The collection of the Prado began as part of the Spanish Royal Collection. King Charles III commissioned the construction of the current building in 1785 as part of an urban renewal project that was to revitalize the city. The building was completed years later during the reign of Fernando VII, grandson of Charles III. Construction took many years and was interrupted by the War of Independence. Eventually in 1819, the building that was to house the present day Prado was finished. The Spanish Royal Collection had a new home. Upon the death of Fernando VII, the inheritance of the collection to his heirs became a major issue when Fernando VII willed half of the collection to each of his daughters -- Isabella II and her sister Luisa Fernanda. Eventually, the dispute was settled when Isabella was deposed and the art collection was nationalized. During the Spanish Civil War, the collections of the Prado were heroically moved by brave citizens from Madrid to Geneva, Switzerland and returned during World War II when the Prado was reopened.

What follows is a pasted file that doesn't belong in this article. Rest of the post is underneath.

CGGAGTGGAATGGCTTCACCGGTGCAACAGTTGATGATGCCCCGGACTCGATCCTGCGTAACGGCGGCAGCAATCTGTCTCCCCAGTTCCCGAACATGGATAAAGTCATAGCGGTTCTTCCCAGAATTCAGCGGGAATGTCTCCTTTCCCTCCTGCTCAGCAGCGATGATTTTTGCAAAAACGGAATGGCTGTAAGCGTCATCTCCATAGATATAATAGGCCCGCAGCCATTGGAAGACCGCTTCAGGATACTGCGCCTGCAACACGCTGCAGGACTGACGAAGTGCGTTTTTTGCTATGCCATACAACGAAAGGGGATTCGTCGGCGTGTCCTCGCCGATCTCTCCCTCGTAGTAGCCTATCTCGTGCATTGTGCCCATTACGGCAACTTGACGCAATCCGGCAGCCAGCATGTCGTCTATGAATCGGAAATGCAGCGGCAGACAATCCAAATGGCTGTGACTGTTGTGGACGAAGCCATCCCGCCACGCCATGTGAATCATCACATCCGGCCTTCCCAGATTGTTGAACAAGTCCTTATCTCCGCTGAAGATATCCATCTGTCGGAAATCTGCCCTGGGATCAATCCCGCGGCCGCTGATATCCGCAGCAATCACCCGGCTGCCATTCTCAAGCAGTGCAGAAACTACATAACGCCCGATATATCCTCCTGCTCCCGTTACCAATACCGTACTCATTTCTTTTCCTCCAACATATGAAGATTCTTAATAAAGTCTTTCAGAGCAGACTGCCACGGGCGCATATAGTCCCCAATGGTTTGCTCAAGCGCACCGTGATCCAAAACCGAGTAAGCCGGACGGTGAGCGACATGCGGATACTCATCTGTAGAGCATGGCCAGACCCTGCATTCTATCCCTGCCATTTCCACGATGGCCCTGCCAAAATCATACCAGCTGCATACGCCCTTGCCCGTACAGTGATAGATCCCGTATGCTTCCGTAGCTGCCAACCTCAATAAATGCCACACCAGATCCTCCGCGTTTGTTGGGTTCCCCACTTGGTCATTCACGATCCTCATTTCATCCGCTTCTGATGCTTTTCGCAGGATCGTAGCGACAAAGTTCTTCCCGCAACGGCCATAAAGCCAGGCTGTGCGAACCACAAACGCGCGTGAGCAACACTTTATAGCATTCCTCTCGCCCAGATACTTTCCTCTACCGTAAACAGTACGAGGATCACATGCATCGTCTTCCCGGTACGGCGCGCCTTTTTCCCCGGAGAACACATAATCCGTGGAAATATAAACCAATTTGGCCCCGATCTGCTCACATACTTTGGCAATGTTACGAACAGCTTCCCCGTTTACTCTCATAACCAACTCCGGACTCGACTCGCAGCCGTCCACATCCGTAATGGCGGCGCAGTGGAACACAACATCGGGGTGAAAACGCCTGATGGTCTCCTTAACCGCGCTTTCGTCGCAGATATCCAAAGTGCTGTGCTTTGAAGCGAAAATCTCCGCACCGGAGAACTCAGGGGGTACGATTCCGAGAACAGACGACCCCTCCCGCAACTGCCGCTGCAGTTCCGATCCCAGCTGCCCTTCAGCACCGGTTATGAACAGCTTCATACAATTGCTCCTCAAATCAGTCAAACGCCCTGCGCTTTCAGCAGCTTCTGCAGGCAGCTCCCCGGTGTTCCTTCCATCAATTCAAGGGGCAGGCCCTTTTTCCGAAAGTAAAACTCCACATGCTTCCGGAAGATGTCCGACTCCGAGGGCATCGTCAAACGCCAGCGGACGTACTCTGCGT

The Prado is the largest art museum in the world and houses more than 9,000 works. Due to space constraints, as much as 80% of the collection remains undisplayed and in storage. In order to show off these works, the Prado rotates displays and collections from time to time. The Prado, one of Madrid's top tourist attractions, attracts more than 2 million patrons a year.